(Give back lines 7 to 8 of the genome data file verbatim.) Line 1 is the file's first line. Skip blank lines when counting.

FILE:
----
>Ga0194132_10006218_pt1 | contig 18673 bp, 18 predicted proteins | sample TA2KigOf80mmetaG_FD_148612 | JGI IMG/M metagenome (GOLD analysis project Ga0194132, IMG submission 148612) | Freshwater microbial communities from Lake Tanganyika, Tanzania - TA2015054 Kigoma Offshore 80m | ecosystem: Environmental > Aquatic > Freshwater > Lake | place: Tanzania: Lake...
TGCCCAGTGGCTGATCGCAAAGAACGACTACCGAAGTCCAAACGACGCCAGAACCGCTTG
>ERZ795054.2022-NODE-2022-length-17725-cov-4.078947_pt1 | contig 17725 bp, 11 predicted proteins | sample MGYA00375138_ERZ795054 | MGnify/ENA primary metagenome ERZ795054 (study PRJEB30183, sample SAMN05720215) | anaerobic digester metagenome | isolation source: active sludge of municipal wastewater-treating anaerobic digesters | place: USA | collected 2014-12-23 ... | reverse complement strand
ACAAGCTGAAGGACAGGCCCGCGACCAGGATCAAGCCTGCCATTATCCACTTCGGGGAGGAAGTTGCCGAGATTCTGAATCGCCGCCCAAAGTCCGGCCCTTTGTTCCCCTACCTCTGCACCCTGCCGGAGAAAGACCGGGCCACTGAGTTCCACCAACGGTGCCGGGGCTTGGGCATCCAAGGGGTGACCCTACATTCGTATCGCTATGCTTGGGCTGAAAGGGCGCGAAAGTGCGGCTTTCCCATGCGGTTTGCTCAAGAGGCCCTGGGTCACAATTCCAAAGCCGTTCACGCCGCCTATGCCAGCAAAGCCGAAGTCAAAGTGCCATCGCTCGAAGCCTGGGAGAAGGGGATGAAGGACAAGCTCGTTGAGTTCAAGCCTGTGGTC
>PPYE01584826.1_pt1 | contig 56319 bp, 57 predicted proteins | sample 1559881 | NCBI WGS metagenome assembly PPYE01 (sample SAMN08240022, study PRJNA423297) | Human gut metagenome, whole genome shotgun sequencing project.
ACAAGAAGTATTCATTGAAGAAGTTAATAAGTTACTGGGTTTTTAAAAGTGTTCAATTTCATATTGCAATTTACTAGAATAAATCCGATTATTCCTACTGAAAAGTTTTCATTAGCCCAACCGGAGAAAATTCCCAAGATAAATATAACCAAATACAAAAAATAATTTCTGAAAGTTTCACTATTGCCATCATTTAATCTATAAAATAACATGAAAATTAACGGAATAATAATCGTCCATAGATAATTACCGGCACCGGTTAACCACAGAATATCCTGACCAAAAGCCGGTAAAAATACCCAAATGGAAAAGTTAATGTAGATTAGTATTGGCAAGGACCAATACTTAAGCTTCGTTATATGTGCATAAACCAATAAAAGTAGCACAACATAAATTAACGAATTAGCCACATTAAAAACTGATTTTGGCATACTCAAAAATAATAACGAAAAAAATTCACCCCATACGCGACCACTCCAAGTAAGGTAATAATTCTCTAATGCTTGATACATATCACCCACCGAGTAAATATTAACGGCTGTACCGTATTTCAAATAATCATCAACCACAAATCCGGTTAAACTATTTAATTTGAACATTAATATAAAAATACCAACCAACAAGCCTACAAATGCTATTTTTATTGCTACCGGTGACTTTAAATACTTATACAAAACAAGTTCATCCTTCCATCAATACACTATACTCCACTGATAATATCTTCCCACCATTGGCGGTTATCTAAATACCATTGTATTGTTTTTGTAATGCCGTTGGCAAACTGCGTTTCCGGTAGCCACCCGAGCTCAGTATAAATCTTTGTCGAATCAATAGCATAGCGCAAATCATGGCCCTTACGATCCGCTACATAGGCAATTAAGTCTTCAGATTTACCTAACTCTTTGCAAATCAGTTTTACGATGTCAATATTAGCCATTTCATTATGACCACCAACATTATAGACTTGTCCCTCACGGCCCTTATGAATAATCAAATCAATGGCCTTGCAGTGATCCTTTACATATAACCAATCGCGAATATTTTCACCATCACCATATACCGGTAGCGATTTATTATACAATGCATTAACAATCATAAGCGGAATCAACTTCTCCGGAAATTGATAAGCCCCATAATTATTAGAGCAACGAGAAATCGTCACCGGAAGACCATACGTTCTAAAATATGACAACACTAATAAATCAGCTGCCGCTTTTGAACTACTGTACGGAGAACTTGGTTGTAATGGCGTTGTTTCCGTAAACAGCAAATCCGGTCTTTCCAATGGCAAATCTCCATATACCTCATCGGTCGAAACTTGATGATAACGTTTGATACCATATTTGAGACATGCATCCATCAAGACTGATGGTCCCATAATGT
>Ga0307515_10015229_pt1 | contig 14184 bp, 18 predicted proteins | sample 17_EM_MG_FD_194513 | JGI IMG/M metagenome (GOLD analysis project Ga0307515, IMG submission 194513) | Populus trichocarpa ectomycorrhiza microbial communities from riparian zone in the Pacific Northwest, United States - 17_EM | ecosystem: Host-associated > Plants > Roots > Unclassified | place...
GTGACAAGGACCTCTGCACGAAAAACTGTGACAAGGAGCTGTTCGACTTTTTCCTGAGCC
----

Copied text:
>Ga0307515_10015229_pt1 | contig 14184 bp, 18 predicted proteins | sample 17_EM_MG_FD_194513 | JGI IMG/M metagenome (GOLD analysis project Ga0307515, IMG submission 194513) | Populus trichocarpa ectomycorrhiza microbial communities from riparian zone in the Pacific Northwest, United States - 17_EM | ecosystem: Host-associated > Plants > Roots > Unclassified | place...
GTGACAAGGACCTCTGCACGAAAAACTGTGACAAGGAGCTGTTCGACTTTTTCCTGAGCC